Skip to comments.'W' – the only realistic choice for conservatives
Posted on 07/17/2004 5:33:14 PM PDT by Kuksool
The presidential election in November will be decided by priorities, more in this cycle than any other. For the general voter base, America is polarized along party lines. This was obvious, even from four years ago with Al Gore and George W. Bush. This division between left America and right America is intense.
So, as it is with America, the national stage has been lit up with an even more intense division between the two camps. Mud slinging abounds; hatred and spite-filled rhetoric is everywhere in this political season. So much so, it's nauseating to watch and makes me want to ignore politics altogether.
Lately, Moveon.org has continued to compare President Bush to Adolf Hitler. Talk radio continues to hammer on John Kerry. The RNC attack machine is always on alert, with columnists, talking heads and hosts ready to back them up. The same goes for the DNC, with its own talking heads, celebrity friends and liberal news media.
Thus, with everyone polarized, the intensity of partisan politics has picked up, and voters will again head to the polls with a party view of politics. America is no longer together on issues and people; we're divided and we're going to be divided severely in November. That's how it's going to shape up.
Yet, for some conservatives, choosing a candidate isn't limited to George W. Bush and John Kerry. Because President Bush has betrayed conservatives on various social and fiscal issues, the conservative base is divided and hasn't rallied around Bush like it did four years ago.
This leaves some conservatives wondering whether or not they should jump ship for a third-party candidate like Constitution Party nominee Michael Peroutka or even the Libertarian, Michael Badnarik. Meanwhile, the rest of the conservative/Republican camp is griping that a vote for a third-party candidate will do nothing but help John Kerry.
In reality, they're right. A vote for a third-party candidate may be a stand for ideals, and it may send a message to the GOP, but it won't do much good. There aren't enough conservatives who will vote third party to scare GOP officials, but there are just enough third-party voters that it may help John Kerry.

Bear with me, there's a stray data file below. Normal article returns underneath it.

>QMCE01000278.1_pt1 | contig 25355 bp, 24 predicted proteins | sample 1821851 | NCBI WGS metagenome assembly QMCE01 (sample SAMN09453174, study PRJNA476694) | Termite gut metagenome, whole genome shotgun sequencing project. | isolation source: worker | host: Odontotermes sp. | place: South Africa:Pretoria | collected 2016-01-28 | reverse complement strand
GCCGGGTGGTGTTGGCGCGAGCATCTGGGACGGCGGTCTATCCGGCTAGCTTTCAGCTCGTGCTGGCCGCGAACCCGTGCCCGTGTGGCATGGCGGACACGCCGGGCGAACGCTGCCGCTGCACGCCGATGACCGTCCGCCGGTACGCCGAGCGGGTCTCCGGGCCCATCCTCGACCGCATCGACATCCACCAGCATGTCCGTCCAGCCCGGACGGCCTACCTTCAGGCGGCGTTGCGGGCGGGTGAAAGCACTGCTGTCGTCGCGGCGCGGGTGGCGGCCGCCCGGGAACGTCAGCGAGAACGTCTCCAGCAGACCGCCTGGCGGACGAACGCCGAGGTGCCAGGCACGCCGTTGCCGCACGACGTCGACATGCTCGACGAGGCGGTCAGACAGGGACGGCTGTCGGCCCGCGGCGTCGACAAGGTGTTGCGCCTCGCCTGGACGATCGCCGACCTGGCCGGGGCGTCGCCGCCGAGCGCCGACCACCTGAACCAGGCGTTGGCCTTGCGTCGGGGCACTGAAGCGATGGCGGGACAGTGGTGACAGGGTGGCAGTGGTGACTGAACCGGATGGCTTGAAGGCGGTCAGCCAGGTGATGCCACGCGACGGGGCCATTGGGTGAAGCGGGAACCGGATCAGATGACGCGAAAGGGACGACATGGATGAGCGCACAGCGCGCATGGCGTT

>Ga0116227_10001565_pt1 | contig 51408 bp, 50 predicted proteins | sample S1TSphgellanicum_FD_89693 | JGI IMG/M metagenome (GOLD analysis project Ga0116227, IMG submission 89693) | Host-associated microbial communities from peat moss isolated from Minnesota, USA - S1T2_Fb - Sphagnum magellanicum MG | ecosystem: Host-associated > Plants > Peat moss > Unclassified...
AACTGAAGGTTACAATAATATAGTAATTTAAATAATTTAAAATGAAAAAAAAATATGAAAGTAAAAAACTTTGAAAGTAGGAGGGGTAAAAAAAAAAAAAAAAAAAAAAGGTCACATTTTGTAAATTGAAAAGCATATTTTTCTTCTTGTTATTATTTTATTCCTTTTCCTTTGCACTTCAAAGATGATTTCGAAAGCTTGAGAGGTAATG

Yes, a vote for Michael Peroutka is a wasted vote. It's hard to say whether a third-party candidate will ever be viable, but it's obvious that no third-party nominee has a shot at the presidency in this election cycle.
Therefore, conservatives need to look at the priorities. What's important? If we truly care about appointing conservative judges, then we can't have John Kerry in office. If we truly care about the economy, then we can't have Kerry in office. If we care about the War on Terrorism, then we can't have Kerry in office. If we truly care about cutting taxes, then we can't have Kerry in office.
The only viable alternative is President Bush. He's not a conservative, true. He has betrayed conservative principles and has taken actions that would make a liberal proud, but he's the man when it comes to the economy, taxes, war on terrorism and, most importantly, the judicial branch.
This election is about these priorities, and it's about choosing the lesser of two evils. It's sad that the grass-roots GOP can't come up with an alternative to George W. Bush, but reality dictates that conservatives should support the president in this cycle.
The Republican Party needs reform and it needs to be changed, but jumping ship from the GOP won't do any good. It will give John Kerry the office of the presidency, and it won't help America.
Some conservatives will take a stand and vote third party because of the principle of the matter, but in the real world, the Republican Party is a conservative's only hope of changing America.